Whether you are in it for the long haul or experiencing a temporary solution whilst we continue to live in strange times, remote working welcomes many advantages but can also attract multiple challenges that could be difficult to shift. Prior to Covid-19, the ONS forecasted that half of UK employees would be remote working by 2020, however after the pandemic hit and many of us were left with no choice to work from home, we can predict that this number has risen significantly. But what advantages are there to remote working, and what challenges do workers face from this working setup?
Although all industries aren’t able to adopt working from home practices, we discuss some of the main pros and cons some businesses may experience from remote working, whether you are the employer or an employee.
Thanks to numerous digital advancements and online technologies, a quick shift from an office environment to a working from home setup was probably deemed very simple for most. We swiftly fell into the norm of instant messaging through the likes of Microsoft Teams, or arranging video calls through Zoom. Some of us may even have started communicating more with colleagues we didn’t usually work with, as companies adopted and encouraged ‘company culture’ from home.
However, whilst we do live in this digital age, with advanced technology and an abundance of communication platforms at our fingertips, is anything easier than simply chatting to someone in the workplace? Asking a quick question and receiving that even simpler bitesize answer we needed? For people commencing a role that is based remotely, can you really get to know someone through video or phone call? Colleagues have the potential to build lasting and meaningful relationships with their fellow co-workers at the workplace, which could be more challenging digitally.
Working from home allows many people to spend more quality time with family or even use the extra time that was spent on commuting or getting ready for work, to enjoy other personal commitments. Whether that’s taking the kids to school, venturing on longer walks with the dog or finally having time to eat a wholesome breakfast, flexibility has been one of the biggest advantages to people experiencing the remote working structure.
Of course, being able to work remotely also provides unrivalled flexibility allowing employees and employers to check emails quickly during out of work hours and the likes, but does this make if harder to create a healthy work-life balance? With our makeshift workstation in the corner of our eye or our laptop flickering 24/7, separating work and life could be tricky.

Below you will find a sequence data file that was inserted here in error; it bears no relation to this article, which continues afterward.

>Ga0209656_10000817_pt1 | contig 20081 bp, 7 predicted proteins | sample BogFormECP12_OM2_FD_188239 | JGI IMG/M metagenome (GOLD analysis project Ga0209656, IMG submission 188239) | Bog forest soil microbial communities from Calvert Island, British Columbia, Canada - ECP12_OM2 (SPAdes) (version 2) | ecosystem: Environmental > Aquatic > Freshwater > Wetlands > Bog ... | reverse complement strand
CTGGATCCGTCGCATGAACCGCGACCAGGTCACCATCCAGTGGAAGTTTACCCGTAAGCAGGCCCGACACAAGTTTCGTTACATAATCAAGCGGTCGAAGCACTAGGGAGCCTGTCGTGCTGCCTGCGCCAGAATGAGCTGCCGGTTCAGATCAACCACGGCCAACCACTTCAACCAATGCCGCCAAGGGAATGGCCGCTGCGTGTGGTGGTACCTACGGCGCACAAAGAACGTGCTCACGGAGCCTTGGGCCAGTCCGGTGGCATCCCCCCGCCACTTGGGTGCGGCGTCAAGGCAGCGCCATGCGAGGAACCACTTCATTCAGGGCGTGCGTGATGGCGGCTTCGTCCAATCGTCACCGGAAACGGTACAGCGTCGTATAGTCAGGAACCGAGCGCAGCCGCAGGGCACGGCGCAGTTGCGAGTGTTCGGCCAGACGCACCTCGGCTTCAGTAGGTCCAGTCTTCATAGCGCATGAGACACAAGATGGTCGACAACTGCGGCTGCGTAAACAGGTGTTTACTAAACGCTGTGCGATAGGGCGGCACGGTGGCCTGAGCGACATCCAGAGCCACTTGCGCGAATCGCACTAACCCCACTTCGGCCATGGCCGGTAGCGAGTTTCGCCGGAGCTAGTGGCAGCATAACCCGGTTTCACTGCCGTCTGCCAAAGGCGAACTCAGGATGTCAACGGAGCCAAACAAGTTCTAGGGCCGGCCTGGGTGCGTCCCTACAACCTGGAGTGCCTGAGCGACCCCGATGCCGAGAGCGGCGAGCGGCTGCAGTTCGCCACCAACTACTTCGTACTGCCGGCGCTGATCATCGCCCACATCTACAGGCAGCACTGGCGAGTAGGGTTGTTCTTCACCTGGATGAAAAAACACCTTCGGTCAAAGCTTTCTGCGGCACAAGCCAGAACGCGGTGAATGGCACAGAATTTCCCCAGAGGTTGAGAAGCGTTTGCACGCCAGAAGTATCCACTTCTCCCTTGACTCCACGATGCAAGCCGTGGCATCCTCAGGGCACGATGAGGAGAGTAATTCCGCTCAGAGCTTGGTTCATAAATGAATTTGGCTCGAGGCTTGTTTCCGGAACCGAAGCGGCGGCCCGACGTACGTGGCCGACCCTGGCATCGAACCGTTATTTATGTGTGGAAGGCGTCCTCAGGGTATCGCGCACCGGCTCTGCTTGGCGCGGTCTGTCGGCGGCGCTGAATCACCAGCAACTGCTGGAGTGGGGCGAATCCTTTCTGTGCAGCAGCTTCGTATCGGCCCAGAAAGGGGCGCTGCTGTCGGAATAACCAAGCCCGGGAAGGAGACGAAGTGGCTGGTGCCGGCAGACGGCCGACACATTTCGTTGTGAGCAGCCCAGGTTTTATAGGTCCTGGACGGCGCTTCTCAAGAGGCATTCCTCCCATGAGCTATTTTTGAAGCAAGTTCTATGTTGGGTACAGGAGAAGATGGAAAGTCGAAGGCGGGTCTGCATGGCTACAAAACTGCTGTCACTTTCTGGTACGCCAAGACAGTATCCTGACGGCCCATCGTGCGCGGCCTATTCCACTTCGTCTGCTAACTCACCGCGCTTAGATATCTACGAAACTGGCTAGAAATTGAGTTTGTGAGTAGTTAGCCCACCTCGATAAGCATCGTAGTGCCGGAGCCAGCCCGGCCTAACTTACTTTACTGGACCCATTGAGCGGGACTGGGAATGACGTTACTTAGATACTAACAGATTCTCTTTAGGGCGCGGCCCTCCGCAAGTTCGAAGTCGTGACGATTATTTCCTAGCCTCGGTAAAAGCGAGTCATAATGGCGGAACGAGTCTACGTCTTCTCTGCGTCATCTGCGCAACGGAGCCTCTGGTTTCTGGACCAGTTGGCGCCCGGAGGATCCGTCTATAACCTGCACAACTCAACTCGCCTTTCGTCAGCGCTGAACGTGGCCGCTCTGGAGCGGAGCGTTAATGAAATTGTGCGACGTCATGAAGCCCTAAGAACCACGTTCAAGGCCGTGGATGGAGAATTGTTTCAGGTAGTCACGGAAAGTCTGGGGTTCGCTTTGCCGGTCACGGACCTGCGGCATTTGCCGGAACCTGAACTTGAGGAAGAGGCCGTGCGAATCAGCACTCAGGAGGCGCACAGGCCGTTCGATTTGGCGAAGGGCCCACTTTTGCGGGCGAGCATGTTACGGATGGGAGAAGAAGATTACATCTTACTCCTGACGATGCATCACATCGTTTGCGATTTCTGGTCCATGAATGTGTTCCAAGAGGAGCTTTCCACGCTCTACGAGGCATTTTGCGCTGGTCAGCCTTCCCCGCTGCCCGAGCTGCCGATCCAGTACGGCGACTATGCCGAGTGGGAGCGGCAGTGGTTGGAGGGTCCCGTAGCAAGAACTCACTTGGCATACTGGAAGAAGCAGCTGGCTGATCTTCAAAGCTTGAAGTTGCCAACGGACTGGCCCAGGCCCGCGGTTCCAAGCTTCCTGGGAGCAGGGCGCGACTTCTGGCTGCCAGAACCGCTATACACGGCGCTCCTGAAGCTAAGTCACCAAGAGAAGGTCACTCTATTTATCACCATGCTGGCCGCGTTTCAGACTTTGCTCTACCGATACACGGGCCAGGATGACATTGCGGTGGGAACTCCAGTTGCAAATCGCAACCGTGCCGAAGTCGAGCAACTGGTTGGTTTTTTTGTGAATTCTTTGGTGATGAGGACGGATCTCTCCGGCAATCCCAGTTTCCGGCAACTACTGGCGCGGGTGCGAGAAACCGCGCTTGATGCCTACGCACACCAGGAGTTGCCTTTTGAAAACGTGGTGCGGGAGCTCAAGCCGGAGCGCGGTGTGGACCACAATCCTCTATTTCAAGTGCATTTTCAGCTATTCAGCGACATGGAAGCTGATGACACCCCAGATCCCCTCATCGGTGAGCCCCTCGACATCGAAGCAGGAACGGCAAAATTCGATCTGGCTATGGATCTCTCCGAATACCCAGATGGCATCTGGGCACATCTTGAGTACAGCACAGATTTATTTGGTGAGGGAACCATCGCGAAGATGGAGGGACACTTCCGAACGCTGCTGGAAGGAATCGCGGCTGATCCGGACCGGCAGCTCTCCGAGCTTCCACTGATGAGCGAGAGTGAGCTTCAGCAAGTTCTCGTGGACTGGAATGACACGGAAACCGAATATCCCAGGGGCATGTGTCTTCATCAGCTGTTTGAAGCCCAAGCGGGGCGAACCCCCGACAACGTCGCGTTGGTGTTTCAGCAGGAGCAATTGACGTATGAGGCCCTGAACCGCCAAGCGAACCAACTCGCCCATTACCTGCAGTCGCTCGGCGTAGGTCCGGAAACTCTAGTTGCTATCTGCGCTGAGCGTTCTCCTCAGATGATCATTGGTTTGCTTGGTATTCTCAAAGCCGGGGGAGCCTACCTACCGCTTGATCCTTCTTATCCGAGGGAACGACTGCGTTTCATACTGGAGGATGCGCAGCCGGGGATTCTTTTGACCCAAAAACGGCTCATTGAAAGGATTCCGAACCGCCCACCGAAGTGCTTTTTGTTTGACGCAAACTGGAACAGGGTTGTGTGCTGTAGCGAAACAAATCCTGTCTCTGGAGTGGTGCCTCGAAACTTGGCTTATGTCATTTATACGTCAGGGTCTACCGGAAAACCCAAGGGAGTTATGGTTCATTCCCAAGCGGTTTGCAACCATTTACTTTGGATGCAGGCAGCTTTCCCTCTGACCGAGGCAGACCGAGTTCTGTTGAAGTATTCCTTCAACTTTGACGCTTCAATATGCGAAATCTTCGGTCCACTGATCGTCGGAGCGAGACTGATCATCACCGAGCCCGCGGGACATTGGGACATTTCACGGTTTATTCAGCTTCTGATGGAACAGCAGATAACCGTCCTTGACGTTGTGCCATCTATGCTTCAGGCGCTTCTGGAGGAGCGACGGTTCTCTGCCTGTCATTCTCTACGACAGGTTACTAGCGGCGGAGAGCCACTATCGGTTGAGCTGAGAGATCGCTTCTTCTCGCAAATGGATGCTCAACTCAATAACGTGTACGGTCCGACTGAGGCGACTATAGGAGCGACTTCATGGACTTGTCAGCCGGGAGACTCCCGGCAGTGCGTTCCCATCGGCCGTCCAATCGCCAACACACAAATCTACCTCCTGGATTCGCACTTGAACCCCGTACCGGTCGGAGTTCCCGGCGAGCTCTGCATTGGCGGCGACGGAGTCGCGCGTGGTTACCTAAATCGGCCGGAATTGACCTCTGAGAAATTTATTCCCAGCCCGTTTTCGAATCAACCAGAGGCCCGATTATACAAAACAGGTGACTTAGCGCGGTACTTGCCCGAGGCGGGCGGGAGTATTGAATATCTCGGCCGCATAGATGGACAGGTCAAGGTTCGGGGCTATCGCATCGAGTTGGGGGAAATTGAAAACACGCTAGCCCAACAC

It has been derived from various studies that many employees are more productive working from home, due to there being no need to spend a long period of time travelling and having the stress of a busy commute. However, working from home or remotely welcomes the challenge of self-discipline and self-control to refrain from distractions at home, and it can be very easy to be side-tracked by home comforts.
Nevertheless, working from home can also offer a peaceful working environment, eliminating usual background noise of office phones ringing or conversations between colleagues, meaning employees may be able to concentrate and focus better on current assignments.
A significant advantage of working from home is the financial savings employees and employers can benefit from, whether that is avoiding the usual commute or for employers, the daily running of the workplace. Even spending money on new workwear is a thing of the past! Staying at home more often and thanks to advanced technology at our fingertips has also limited the requirement for long-distance business travel, which may even transform the way meetings are conducted for some time.
One of the most important topics arising from the recent crisis is the wellbeing of employers and employees, whilst working from home. Being away from the office and not in direct contact with fellow colleagues makes it harder to check up on co-workers. It’s easy for employees to hide behind the computer screen whilst projecting a positive personal across emails and phone calls, highlighting the importance of companies reaching out and providing additional support when needed to potentially vulnerable colleagues. The social aspect of sharing a working day with colleagues can also help with mental wellbeing within the workplace, so its important to replicate this remotely.
As mentioned above, however, remote working provides employees with more free time throughout the day without the stress of commuting and potentially rushing other personal commitments. For many, this could welcome more opportunities to exercise, focus on mental health and self-care or simply relax before or after the working day. Whatever contributes to your mental or physical health should remain at the forefront and having the flexibility to work from home creates the chance for employees and employers alike to make this a priority in a Covid and post-Covid world.
Overall, it can be drawn that there are many advantages and disadvantages of remote working and some people may be able to adapt to home working better than others. Whilst a flexible working structure allows more time for personal commitments and a focus on mental and physical health, can communication and productivity within work teams remain at the level achieved within the workplace?